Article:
What's going on in river restoration in England?

Guest blog: Glenn Mass, Judy England & Toni Scarr, Environment Agency

Catchment-scale restoration: working with nature from soil to sea

The government's 25 year plans for improving the condition of our water environments are hugely ambitious. Yet efforts to restore 75% of England’s rivers, their catchments and coasts to a state of 'close to natural' are responding to that challenge. A greater focus on catchment-scale actions that encourage natural processes to work from soil to sea is critical to this success. Supported by our Water Leaders – representing key partners and stakeholders across the country – the Environment Agency and Natural England are working to embed these principles into our strategies and programmes of restoration. With new and existing partnerships, we are focusing on restoration that has a nature-led approach right at its heart.

A growing evidence base

Our strategies and actions are informed by the best available evidence. The Environment Agency and Natural England are collaborating with the other organisations as part of the River Restoration and Biodiversity Programme seeking best practice in restoration appraisal to understand the effectiveness of measures. Other additions to the evidence base include:

Please contact Judy England for further information

Natural recovery: let nature do the work

We know nature can be powerful. It can move entire rivers and transport tonnes of sediment. Importantly it can restore lost processes, recover modified landscapes and habitats, and generate natural resilience. Nature can do this all by itself, and if we give it time and space it can work for us. With care, and alongside other interventions, a planned approach that lets nature do the work can underpin many restoration plans.

Below is an example of just how well nature can work for us. Re-forming lost dynamism and physical landforms within a section of the River Caldew in Cumbria. These changes occurred over a sixteen year period, after high flows and restored a previously modified channel (straightened). It’s clear from the photos that as recovery progressed, natural channel and marginal features and habitats developed. The most recent phase of recovery led to channel re-meandering and extensive gravel bar development, creating good habitat and natural sinks for sediment with potential channel conveyance benefits downstream.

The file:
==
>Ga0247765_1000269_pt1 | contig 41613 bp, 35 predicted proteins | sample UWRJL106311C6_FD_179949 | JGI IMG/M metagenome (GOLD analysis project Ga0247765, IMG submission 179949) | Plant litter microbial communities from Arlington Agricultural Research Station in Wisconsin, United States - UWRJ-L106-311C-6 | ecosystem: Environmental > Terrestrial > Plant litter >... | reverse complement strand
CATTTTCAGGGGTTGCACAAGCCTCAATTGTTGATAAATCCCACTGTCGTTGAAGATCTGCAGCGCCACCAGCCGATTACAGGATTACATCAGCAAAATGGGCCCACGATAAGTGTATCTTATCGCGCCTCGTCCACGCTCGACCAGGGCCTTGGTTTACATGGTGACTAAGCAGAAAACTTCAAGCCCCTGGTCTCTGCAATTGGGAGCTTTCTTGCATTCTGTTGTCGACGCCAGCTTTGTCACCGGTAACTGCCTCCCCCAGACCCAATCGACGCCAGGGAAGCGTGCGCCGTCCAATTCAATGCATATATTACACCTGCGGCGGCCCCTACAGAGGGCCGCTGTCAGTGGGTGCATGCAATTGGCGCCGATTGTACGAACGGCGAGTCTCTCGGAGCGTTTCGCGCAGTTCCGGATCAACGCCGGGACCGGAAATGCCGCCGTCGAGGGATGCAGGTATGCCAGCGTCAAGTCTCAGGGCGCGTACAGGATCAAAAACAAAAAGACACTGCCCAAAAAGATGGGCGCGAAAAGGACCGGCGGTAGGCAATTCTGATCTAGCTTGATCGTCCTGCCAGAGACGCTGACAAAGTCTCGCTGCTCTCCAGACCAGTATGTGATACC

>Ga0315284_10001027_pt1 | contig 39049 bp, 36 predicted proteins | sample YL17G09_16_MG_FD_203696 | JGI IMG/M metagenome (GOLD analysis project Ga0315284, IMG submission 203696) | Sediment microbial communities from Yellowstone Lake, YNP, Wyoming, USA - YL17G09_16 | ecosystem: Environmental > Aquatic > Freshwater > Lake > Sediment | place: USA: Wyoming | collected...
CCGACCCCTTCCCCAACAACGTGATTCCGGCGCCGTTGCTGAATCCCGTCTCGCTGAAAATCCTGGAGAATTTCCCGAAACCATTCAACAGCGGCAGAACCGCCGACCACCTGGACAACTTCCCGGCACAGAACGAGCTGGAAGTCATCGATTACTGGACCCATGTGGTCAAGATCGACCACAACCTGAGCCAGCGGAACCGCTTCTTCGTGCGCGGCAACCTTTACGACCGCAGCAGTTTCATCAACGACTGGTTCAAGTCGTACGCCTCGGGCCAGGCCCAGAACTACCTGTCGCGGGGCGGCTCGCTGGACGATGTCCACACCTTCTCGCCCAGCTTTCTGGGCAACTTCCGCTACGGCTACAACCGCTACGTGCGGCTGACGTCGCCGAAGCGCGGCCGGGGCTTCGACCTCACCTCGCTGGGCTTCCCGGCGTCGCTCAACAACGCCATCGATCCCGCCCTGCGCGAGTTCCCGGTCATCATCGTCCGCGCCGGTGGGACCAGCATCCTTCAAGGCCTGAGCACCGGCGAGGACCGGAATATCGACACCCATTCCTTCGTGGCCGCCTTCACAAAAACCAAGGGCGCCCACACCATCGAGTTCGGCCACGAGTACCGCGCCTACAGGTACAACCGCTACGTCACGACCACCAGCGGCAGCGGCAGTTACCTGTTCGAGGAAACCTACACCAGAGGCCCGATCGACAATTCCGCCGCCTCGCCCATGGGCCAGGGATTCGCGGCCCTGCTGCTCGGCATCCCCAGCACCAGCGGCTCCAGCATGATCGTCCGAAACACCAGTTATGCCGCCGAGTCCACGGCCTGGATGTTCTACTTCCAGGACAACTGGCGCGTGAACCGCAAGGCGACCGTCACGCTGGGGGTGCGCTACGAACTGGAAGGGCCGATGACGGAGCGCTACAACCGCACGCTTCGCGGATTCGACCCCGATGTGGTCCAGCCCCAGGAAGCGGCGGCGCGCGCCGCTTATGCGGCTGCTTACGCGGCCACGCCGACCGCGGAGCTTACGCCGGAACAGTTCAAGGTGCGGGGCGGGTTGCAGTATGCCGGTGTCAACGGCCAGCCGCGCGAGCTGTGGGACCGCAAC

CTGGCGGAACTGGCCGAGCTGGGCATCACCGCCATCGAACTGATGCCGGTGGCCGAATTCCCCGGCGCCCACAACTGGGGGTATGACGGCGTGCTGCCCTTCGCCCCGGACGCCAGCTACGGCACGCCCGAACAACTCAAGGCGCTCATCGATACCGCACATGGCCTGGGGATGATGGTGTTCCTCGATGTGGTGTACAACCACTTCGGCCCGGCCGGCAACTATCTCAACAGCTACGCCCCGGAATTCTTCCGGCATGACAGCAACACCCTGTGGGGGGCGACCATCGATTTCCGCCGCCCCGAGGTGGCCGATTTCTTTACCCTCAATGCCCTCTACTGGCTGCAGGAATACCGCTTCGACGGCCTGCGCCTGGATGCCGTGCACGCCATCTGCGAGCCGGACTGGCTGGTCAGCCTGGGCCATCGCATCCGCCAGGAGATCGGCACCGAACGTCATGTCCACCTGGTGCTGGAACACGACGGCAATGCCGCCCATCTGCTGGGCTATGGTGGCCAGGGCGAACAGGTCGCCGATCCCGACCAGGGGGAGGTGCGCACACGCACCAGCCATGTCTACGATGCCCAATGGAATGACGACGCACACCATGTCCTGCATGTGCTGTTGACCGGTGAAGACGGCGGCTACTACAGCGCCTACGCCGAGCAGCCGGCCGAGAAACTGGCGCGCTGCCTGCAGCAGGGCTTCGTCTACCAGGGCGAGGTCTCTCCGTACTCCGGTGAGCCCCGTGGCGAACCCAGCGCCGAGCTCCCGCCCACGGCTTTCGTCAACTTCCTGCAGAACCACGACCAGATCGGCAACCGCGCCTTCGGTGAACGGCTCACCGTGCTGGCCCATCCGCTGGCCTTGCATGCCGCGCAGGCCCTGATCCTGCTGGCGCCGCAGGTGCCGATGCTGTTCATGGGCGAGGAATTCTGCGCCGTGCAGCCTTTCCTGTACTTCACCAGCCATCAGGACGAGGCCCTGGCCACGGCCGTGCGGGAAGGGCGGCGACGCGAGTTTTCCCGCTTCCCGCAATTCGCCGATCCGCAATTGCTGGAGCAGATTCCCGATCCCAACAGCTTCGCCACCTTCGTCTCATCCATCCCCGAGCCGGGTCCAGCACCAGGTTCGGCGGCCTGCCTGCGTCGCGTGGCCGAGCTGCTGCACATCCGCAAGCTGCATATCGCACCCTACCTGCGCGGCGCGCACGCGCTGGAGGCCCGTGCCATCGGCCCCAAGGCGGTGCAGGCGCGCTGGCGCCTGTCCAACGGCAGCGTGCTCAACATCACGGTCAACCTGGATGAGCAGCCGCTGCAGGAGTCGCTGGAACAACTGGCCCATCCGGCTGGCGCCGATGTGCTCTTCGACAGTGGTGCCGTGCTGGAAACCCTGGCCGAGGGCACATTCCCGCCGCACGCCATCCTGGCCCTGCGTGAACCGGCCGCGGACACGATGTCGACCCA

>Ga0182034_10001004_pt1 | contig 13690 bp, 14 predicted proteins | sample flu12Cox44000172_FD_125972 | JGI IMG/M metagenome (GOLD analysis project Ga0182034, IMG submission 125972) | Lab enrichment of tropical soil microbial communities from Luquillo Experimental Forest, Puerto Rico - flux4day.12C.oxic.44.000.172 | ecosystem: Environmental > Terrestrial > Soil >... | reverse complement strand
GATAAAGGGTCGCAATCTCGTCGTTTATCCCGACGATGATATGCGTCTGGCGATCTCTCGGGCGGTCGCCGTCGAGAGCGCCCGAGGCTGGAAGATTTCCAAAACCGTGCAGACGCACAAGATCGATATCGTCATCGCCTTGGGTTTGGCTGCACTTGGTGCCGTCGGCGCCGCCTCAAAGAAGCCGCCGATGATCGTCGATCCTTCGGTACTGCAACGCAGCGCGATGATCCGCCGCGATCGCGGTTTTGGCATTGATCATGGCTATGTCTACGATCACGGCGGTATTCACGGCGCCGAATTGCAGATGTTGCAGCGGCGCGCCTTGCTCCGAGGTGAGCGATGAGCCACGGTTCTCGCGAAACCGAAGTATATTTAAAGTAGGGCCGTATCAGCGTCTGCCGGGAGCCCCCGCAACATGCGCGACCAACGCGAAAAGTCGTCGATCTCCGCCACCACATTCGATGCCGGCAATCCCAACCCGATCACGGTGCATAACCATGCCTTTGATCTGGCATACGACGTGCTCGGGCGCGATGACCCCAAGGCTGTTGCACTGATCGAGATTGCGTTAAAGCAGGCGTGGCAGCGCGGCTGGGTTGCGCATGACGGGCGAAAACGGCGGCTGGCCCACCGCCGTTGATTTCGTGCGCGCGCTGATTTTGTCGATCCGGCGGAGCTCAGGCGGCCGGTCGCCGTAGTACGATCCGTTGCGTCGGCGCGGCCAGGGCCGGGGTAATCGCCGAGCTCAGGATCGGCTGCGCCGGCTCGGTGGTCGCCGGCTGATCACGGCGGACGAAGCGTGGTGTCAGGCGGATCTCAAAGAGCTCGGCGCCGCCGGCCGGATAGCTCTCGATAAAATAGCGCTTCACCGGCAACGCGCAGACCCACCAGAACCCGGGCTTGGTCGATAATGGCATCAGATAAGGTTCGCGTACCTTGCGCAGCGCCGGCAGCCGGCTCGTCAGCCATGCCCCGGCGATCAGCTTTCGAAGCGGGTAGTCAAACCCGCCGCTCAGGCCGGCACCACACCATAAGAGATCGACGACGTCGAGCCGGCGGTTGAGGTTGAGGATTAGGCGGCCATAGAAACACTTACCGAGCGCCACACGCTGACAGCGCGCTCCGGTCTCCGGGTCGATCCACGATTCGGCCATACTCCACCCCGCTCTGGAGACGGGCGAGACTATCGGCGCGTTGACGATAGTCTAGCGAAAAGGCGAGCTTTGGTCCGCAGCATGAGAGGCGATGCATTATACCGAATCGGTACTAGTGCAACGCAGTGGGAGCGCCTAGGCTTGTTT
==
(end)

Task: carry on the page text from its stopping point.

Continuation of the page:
River Caldew, Cumbria: Nature doing the work (images © Ordnance Survey / © Environment Agency)


2000: modified channel with very few natural features.

2010: natural recovery initiated following high flows.


2015: continued recovery as features are encouraged to develop.

2016: river meanders and gravel features formed as river recovers.


The sort of natural recovery – a welcome gesture from nature – can form part of planned restoration work. The River Till Restoration Strategy demonstrates the use of natural recovery particularly well.

The River Till and its main tributaries are of high conservation and ecological importance (130km of river SSSI and SAC designated). However, the physical state of the river channel is the principal reason the SSSI is in 'unfavourable condition'. Efforts are underway to assist natural recovery of the system across the catchment, with the goal of moving seven of the SSSI units to favourable condition. Implementation is currently managed as a three–way partnership between Tweed Forum, the Environment Agency and Natural England.

One element of this implementation phase includes the River Glen Restoration Project. The river is a high energy system that has seen changes in its course (avulsions) and floodplain evolution (see photo to the right). Previously constrained by historical physical modification, between 2008 and 2016 a mile long reach of the river in the Lanton area experienced 3 full river avulsions caused by the combination of large floods and floodbank failures. In each case the river was “returned” to its original course and the floodbanks rebuilt, but these measures didn’t prevent the rapid morphological changes kick started by these events. Since 2016, the river is rapidly moving towards a wandering planform, putting further pressure on the remaining defences and agricultural land. The partnership has worked with the 4 local Estates to develop a plan that will remove derelict floodbanks, thereby creating the space for further planform evolution, and floodplain re-connection. Elsewhere, existing floodbanks are being set back, a culvert will be removed and a road lowered to provide space for the river and floodwater, whilst providing greater resilience for the remaining local infrastructure and agricultural land. Work is currently underway, with funding from the Water Environment Grant (WEG) to deliver this programme of actions. These interventions will assist and further enable the natural recovery of this section of river.

Avulsion on the River Glen in 2008 (© Environment Agency)